Why retailers need to collaborate against cybercrime

Why retailers need to collaborate against cybercrime

2023 saw a new record for UK retail, and not a good one. Over 16 million shoplifting incidents were recorded last year. This is more than double the year before, costing retailers £1.8bn—the first year losses have topped £1bn.

So how can retailers stop shoplifting? There are lots of things they can do as individuals. More in-store patrols, CCTV, and security tags can all help. But if reports are to be believed, it’s not just opportunistic shoplifting that’s on the rise. Organized theft is much more common too, where rather than a single person surreptitiously hiding an item, gangs will target a store and sometimes strip it nearly bare.

The problem is so bad that the government and police have stepped in, with an initiative they’ve codenamed “Pegasus”. By coordinating reports of shoplifting and use of police databases, the idea is to collect enough information that the police can target organized crime gangs and shut them down.

Alarms and security tags might deter the casual shoplifter, but preventing organized gangs need collaboration. Online retailers should take note.

Roman Faithfull

Cyber Intelligence Lead, Cyjax.

Keeping the lid on cybercrime

It’s understandable for businesses of any sort to keep quiet about the cybercrime they experience. No business wants to advertise it is vulnerable to attack, as to do so may invite further attacks. Companies want to keep their reputation intact, and don’t want people to ask if they can be trusted after a hack. While there may be regulatory disclosures that can’t be avoided, many businesses will do all they can to keep cybercrime quiet.

This is even more true of customer-facing businesses such as online retailers. Whatever the reality of embedded payment gateways, secure customer authentication, and PCI compliance, customers look to online retailers to keep their data safe. If they feel that a site is compromised or a regular victim of cyber attacks, it could affect customer loyalty—or even customers visiting in the first place. It’s not a misplaced fear. One survey found that 59% of consumers would stop shopping at a retailer if it was the victim of a cyber attack.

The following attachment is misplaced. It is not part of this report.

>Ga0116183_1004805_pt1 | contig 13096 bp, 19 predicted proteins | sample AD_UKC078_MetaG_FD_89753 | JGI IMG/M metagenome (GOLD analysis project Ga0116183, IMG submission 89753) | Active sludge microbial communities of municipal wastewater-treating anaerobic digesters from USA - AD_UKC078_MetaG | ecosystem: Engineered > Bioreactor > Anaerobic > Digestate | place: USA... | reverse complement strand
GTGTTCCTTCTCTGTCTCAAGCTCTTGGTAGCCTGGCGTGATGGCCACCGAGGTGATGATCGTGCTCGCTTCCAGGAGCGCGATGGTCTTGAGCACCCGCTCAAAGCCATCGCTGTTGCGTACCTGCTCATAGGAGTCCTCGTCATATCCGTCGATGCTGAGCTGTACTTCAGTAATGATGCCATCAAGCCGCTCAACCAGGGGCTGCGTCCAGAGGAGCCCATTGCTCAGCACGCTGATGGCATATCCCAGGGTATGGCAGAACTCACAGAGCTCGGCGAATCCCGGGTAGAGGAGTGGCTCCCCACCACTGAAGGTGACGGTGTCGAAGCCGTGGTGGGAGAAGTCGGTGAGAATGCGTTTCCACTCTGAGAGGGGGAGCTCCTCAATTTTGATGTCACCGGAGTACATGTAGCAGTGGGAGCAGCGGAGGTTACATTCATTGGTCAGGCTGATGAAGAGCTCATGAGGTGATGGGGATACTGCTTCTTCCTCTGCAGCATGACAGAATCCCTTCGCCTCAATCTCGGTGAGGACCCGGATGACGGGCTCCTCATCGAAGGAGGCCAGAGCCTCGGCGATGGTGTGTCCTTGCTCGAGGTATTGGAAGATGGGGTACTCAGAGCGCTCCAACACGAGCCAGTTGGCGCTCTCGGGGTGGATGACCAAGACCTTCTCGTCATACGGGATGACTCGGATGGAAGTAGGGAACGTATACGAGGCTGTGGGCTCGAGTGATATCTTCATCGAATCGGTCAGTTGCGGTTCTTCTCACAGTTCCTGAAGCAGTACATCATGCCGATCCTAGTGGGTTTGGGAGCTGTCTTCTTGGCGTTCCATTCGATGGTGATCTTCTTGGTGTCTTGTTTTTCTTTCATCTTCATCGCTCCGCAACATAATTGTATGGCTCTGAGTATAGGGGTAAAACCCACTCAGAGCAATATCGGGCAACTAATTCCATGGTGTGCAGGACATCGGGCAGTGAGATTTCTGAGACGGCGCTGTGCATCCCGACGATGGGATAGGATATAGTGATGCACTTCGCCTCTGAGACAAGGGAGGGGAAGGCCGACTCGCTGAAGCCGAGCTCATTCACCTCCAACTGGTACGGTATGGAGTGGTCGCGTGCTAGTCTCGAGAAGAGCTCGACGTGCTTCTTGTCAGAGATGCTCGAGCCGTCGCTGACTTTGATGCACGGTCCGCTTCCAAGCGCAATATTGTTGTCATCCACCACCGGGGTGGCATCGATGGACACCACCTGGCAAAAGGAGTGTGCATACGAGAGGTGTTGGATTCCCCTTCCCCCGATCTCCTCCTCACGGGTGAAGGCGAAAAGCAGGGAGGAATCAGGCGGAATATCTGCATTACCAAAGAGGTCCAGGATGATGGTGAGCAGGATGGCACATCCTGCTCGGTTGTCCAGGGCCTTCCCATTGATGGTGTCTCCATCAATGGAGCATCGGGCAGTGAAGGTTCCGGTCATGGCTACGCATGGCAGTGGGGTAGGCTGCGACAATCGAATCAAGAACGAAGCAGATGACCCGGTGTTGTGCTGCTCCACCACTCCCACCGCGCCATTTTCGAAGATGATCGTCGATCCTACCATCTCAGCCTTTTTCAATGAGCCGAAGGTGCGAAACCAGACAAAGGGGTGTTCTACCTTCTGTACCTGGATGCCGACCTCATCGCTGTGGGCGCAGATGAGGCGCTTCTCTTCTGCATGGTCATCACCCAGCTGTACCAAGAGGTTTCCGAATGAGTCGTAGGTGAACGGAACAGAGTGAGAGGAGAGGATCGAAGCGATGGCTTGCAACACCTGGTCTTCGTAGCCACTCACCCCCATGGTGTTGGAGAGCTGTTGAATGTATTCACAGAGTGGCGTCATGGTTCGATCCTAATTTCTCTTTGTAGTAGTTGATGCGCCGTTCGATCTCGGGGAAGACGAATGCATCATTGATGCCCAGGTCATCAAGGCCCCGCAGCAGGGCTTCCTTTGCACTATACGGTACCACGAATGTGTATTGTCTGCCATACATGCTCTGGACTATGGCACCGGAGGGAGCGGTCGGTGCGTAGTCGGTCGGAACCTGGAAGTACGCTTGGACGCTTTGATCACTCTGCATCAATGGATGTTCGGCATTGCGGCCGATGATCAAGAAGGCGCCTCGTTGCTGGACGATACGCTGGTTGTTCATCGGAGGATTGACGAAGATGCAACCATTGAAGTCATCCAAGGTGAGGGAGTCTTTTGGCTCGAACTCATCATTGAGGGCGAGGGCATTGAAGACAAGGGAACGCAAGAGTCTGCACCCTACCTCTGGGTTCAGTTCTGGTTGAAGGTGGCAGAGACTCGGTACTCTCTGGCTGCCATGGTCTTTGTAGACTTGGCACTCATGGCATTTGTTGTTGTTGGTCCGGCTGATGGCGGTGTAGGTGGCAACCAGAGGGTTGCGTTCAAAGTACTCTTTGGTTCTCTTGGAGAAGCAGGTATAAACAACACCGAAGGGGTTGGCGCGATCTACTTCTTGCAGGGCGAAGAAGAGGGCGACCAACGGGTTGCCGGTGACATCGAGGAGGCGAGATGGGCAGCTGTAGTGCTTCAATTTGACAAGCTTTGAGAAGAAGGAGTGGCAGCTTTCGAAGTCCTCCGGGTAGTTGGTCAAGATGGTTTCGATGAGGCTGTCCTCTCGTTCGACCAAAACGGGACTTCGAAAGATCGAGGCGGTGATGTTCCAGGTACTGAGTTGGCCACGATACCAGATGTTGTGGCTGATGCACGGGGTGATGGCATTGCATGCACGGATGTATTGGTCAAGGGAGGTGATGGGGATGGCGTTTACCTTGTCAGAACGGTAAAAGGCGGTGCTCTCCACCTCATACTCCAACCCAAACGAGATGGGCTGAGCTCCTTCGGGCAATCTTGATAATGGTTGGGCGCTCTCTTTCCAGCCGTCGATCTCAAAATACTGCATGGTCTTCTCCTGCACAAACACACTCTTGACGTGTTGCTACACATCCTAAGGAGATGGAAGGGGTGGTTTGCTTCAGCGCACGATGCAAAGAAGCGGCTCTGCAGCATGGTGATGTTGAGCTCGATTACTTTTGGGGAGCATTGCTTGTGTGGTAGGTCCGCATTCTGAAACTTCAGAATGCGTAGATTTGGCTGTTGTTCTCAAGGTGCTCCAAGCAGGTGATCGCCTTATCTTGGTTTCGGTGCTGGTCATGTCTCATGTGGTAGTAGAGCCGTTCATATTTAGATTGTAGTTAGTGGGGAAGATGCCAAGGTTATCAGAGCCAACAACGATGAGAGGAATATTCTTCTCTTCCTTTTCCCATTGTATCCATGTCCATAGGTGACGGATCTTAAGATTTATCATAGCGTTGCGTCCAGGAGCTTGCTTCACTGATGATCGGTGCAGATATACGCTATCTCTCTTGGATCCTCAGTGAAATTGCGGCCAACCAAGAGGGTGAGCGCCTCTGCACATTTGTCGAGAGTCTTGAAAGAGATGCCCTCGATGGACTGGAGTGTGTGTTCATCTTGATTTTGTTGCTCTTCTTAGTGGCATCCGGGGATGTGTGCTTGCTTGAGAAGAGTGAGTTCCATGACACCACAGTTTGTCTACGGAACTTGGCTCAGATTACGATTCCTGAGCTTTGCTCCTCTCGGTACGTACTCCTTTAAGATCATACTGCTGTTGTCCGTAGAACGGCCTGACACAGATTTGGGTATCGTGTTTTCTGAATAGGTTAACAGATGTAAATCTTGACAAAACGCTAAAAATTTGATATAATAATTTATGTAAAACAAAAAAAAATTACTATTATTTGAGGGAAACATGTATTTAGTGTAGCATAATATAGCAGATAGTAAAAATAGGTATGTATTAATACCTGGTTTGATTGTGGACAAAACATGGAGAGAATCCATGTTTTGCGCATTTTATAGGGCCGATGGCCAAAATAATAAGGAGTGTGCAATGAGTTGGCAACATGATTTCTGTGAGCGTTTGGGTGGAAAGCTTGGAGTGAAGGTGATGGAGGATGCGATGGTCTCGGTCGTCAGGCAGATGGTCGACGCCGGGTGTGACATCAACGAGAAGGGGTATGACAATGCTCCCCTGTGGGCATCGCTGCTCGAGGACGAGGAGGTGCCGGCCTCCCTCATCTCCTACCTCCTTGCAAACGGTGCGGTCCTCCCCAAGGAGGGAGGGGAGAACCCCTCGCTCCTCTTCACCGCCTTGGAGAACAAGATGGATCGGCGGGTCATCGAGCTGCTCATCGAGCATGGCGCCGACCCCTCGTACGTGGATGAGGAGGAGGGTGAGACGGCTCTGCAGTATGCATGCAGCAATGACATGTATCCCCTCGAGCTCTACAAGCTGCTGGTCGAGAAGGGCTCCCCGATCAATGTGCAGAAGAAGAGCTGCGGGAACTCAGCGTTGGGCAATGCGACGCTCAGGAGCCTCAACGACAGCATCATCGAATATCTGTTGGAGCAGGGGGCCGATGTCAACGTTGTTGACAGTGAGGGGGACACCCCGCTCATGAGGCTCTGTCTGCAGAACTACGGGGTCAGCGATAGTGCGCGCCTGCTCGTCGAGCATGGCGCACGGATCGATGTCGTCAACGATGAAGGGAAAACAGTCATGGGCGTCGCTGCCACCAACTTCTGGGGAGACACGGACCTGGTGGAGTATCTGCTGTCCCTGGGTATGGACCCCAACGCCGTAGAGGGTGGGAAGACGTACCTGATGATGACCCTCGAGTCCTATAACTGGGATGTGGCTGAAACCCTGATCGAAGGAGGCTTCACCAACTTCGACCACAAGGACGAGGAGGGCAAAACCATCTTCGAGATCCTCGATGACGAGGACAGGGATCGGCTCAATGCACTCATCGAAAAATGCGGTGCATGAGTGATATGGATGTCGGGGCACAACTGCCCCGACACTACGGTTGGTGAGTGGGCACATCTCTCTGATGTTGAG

There is undoubtedly a problem with unreported cybercrime, but it’s obviously tough to pin down and numbers are hard to come by. One survey of consumers found that only 16.6% of fraud is reported, and while that’s tough to translate directly to retailers, it does suggest that there is a reluctance to report cybercrime where it can be avoided.

Honesty and collaboration

What are the cybercrimes most affecting online retailers? Beyond the attempts to infiltrate systems, as with any business, there are also account takeovers, ransomware, card cracking, and other payment fraud attempts. There are also more sophisticated attacks that involve buying out limited stock using bots and reselling on third-party sites.

What these attacks have in common is organization—either it’s a group using tools to target online retailers, or selling access to tools to do so. For example, many account takeovers use “combo lists” of emails and passwords stolen from elsewhere, making anyone who reuses a password vulnerable. Card cracking is the use of lists of payment card numbers to do the same. This information is stolen and sold on dark web sites, often by professional hacker groups. Many sophisticated attacks use bots, created by organized gangs who either use them or rent them out. Ransomware attacks are launched by groups who often boast about their success.

Organization means a need for structure and communication, most commonly on the dark web. The relative secrecy and anonymity these groups can enjoy in this space—not to mention its safety from law enforcement—means plans can be discussed relatively openly, and attacks can be launched without warning.

We can’t expect a retailer to have eyes on all of this activity. But what they can do is collaborate. Being open about the cyber attacks they are experiencing can give others insight into what they might be missing, or may soon expect. Working together on ways to share intelligence, both internal and external, means every business will be better prepared.

When a retailer suffers a cyber attack, a very reasonable response is to think: I’m glad it wasn’t us. But a better response is: what happens when it is us? Just as retailers are working together to stem the tide of shoplifting, they need to collaborate to beat the gangs that do the same online.

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Roman Faithfull

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